There are various dimensions to the illegality of Oueidat’s decision: First, anyone familiar with the criminal justice system knows that the public prosecution cannot release a person detained via a warrant issued by the investigation judge. Second, Oueidat had recused himself from the case due to a conflict of interest, as his brother-in-law, former Minister of Public Works and Transportation Ghazi Zaiter, was one of the accused. Third, Oueidat himself is personally implicated in the case and had been called for questioning by Bitar: when informed of the storage of the ammonium nitrate in June 2020, Oueidat had only instructed port authorities to repair the cracks in the hangar.
Supporters of Oueidat’s decisions, including Amal and Hezbollah, justified the release of the detained suspects by invoking the principles of fair trial, which promotes minimizing pre-trial detentions to the greatest extent possible. While there are certainly valid arguments against prolonged pre-trial detention, it is paradoxical that those sympathetic to the cause did not advocate for Bitar to resume his investigation and address the release requests accordingly. Instead, they used this claim as a plea to replace him. What is even more unsettling is that neither the public prosecutor nor politicians have ever expressed the same level of concern for nearly 80 percent of Lebanon’s prison population who are held in pre-trial detention.
While, in theory, the public prosecution department is the judicial branch tasked with defending public interest, the events that have unfolded since the beginning of the October uprising in 2019 have revealed a different reality.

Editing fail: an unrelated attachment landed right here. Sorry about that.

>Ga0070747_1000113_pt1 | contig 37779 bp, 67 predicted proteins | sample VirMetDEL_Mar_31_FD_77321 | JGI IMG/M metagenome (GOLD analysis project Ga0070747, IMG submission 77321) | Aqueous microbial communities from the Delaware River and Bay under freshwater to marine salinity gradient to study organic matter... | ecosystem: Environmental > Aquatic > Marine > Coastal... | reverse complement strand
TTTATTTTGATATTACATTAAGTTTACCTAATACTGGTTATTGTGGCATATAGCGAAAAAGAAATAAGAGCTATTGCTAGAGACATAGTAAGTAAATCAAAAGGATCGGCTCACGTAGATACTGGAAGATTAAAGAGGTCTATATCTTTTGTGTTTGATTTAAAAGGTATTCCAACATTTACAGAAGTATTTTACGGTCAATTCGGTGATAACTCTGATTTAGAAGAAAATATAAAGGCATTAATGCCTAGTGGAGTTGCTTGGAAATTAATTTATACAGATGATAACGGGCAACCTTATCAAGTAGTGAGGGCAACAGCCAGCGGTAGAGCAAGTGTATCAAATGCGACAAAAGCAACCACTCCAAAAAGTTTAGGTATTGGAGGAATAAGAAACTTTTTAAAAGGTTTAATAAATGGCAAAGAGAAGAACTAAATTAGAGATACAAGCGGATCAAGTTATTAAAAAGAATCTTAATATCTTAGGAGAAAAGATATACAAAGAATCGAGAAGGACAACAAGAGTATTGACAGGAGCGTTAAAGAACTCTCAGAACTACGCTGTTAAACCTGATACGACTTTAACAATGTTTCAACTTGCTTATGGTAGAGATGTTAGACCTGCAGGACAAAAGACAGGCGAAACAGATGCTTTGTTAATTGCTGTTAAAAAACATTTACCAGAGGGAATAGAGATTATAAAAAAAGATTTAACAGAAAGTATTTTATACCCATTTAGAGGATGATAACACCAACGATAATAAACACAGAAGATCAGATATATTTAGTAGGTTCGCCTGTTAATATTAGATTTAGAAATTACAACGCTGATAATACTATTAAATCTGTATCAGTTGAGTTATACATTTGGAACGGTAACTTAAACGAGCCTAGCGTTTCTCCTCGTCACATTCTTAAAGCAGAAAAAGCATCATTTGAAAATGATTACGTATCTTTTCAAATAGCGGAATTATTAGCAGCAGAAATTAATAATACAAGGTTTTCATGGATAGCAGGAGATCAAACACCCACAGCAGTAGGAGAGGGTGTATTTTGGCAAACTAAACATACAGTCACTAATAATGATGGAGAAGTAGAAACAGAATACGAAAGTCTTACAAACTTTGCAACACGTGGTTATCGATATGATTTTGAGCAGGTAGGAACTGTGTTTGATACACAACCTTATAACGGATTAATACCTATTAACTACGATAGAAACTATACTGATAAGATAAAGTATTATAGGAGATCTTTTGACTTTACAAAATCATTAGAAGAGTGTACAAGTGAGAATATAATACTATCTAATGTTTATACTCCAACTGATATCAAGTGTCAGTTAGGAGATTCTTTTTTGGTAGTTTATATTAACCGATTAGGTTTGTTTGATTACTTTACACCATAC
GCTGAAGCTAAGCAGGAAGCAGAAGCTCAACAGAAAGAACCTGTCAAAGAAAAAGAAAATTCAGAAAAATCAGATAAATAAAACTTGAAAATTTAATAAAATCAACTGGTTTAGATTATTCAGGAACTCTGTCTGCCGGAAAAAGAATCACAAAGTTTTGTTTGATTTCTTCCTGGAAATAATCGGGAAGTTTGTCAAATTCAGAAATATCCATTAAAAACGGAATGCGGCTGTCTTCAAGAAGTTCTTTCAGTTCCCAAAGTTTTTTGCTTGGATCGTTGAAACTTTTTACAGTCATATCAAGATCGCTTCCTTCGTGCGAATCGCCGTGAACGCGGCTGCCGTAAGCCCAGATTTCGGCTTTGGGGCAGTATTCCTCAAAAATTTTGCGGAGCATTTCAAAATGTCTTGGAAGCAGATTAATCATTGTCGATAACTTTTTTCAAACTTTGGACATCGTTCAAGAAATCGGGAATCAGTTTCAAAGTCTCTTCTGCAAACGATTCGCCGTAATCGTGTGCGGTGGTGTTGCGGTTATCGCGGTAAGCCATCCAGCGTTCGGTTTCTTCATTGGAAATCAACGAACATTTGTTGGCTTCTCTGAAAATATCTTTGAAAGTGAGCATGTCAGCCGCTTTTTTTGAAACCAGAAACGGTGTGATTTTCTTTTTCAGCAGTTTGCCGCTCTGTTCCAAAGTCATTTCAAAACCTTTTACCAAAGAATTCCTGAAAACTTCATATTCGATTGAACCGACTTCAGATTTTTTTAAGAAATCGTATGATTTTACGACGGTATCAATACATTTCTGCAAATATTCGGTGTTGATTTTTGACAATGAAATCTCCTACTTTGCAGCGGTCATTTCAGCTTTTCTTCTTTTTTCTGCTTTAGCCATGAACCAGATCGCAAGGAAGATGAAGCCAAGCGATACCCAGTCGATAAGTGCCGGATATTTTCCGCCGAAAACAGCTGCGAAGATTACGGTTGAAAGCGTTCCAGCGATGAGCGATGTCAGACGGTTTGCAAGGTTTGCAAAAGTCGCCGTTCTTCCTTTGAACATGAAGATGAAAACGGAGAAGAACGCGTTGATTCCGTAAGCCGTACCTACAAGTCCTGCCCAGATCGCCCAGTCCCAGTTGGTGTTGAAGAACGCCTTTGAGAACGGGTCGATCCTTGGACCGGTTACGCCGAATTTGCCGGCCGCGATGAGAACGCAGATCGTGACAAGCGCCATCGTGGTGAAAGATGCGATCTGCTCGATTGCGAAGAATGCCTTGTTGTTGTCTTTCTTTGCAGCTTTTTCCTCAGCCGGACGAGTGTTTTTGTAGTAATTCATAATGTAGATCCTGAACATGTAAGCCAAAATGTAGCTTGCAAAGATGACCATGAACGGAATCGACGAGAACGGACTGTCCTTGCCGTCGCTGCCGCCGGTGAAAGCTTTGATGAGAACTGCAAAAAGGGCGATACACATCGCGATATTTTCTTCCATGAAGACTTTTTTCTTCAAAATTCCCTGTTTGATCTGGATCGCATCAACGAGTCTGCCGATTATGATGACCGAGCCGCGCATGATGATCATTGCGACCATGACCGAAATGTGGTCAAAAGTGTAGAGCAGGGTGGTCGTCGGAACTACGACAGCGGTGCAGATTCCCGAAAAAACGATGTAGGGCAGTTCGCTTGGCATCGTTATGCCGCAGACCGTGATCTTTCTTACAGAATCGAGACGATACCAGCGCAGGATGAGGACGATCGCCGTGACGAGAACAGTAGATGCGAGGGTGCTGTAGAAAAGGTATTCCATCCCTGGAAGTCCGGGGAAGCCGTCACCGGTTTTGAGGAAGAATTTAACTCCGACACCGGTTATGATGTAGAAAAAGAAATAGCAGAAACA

Oueidat’s decision does not come as a surprise, and should be understood as yet another example of the affinity between prosecutors and the establishment. While, in theory, the public prosecution department is the judicial branch tasked with defending public interest, the events that have unfolded since the beginning of the October uprising in 2019 have revealed a different reality. Amidst protests, the public prosecution department ferociously prosecuted and arrested protesters and political opponents, covered for the crimes of security forces, proved unmatched complicity with the banking sector, and hampered the probe into the Central Bank Governor Riad Salameh. Amid an increasing crackdown on dissent, Oueidat ordered the State Security to interrogate Jean Kassir, the managing editor of media outlet Megaphone, for investigation in March 2023. The summon was prompted by a post by Megaphone entitled “Lebanon ruled by fugitives from justice” in which Oueidat’s name appeared.
Yet, the issue is not limited to Oueidat’s allegiance to the regime and is instead a symptom of structural barriers to judicial independence in the country. Since the appointment of judges requires the government’s approval, it has been customary practice for political elites to reserve sensitive judicial positions, such as the public prosecution branch, to judges who did not threaten the regime’s interests. Public prosecutors are divided on a sectarian basis, and their sectarian leaders often mediate their appointment. Accordingly, cutting the cord between political elites and the judiciary requires substantial legal reforms which do not seem to be on the horizon as the parliament has been postponing the ratification of the judicial independence bill since 2018.